From "Managing Michigan's Wildlife: A landowner's Guide"
When using fire it is important to plan for firebreaks. A firebreak is an area that will contain a fire within its boundaries. A plowed or disked strip, reaching down to mineral soil, is the most common method of establishing a firebreak. Sometimes, a mowed path, or a walking trail, can be used as a fire break.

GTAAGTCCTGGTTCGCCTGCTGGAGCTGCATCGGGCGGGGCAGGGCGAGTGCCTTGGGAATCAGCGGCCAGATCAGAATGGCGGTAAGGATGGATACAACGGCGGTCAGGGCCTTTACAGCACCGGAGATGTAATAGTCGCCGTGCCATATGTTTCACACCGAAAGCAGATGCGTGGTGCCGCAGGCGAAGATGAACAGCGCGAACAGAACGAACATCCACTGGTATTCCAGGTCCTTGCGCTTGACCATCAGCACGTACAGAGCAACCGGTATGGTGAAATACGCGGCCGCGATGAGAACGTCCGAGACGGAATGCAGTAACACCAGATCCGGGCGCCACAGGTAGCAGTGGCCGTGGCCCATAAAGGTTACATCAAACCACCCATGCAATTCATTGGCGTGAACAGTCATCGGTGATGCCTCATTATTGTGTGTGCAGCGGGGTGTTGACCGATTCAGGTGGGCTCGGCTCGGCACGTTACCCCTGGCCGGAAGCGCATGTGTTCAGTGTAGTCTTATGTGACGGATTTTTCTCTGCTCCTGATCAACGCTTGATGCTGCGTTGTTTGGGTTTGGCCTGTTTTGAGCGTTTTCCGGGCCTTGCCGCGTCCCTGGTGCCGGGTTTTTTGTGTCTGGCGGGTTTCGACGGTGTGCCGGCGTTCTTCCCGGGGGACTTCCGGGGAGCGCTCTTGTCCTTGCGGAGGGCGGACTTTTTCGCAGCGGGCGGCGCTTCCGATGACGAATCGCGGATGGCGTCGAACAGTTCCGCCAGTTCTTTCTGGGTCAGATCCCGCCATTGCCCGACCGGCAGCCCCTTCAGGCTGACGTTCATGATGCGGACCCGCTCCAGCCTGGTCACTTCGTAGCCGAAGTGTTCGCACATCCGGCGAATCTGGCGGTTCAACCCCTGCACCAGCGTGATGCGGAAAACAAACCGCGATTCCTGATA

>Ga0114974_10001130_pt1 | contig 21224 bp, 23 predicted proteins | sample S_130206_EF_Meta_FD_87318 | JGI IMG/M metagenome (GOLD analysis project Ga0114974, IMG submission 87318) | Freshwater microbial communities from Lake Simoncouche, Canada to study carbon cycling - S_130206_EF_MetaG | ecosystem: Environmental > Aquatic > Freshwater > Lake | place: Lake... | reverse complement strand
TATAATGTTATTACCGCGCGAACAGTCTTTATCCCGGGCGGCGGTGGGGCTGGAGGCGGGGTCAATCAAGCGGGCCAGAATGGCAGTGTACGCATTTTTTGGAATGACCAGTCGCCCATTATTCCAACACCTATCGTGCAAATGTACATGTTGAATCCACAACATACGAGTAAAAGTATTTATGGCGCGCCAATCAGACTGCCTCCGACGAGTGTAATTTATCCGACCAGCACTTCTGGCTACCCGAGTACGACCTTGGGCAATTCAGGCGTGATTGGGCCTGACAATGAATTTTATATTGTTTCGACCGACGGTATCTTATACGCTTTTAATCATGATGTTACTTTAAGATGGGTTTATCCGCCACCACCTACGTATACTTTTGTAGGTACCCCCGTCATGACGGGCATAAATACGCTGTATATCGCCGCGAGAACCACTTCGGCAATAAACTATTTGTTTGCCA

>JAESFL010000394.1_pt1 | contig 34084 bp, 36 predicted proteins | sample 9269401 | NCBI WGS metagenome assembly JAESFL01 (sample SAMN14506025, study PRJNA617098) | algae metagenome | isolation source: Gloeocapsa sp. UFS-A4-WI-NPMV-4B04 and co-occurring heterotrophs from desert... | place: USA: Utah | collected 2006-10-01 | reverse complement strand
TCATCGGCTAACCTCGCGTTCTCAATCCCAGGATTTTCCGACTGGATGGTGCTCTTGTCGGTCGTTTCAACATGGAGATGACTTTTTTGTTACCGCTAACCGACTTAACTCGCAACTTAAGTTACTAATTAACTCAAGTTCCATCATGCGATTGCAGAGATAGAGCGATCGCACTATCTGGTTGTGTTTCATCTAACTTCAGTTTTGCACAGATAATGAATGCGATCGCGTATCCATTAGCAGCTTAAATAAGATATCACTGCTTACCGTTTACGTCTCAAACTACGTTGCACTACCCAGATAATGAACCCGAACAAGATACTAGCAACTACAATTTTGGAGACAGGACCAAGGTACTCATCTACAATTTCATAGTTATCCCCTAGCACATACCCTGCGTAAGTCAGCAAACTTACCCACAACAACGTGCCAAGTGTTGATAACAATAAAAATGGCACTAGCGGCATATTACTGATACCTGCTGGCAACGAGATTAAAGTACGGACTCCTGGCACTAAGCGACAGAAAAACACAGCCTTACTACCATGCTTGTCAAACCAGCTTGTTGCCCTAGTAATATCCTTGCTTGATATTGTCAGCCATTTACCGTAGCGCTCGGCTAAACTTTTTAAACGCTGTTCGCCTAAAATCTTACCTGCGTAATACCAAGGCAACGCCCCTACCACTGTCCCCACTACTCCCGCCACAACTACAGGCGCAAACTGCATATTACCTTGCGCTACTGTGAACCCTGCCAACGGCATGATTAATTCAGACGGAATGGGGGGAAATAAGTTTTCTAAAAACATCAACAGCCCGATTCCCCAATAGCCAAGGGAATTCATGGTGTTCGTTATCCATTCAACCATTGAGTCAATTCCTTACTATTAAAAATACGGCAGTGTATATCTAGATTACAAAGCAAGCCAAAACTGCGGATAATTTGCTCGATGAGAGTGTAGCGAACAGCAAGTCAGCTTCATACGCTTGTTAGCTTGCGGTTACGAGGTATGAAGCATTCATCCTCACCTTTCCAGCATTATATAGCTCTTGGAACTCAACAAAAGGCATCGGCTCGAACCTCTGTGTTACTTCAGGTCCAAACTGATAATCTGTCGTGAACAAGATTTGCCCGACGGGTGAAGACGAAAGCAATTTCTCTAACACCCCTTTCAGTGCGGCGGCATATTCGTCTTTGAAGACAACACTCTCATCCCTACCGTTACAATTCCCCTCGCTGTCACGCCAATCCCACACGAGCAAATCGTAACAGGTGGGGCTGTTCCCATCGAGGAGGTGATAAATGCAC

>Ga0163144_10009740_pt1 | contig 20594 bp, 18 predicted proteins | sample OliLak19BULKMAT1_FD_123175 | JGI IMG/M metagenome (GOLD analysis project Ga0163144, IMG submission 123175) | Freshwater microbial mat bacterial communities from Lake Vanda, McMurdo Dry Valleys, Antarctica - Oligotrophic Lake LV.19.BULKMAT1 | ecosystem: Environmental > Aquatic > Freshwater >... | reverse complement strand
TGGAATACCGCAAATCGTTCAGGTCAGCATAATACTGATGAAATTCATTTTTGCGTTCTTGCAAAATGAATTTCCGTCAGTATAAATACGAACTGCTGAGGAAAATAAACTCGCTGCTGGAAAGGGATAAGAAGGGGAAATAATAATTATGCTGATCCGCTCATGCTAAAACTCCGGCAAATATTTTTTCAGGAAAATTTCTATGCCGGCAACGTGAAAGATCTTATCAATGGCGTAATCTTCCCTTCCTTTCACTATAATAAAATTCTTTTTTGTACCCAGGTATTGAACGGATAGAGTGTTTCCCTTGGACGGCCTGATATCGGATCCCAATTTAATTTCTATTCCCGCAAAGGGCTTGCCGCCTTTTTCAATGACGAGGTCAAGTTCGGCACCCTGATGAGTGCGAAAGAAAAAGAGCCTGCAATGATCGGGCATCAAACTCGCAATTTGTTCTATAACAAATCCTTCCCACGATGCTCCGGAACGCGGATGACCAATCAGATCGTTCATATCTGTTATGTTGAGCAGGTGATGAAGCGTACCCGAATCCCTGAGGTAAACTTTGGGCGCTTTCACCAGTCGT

Firebreaks can also be planted to grasses and clovers so they can provide key food and cover to wildlife. For example, if an area is burned every five to seven years, the firebreak is disked up the fall before the burn. Then, after the spring burn, the firebreak is planted to grasses and clovers.
Firebreaks should be at least 20 feet wide.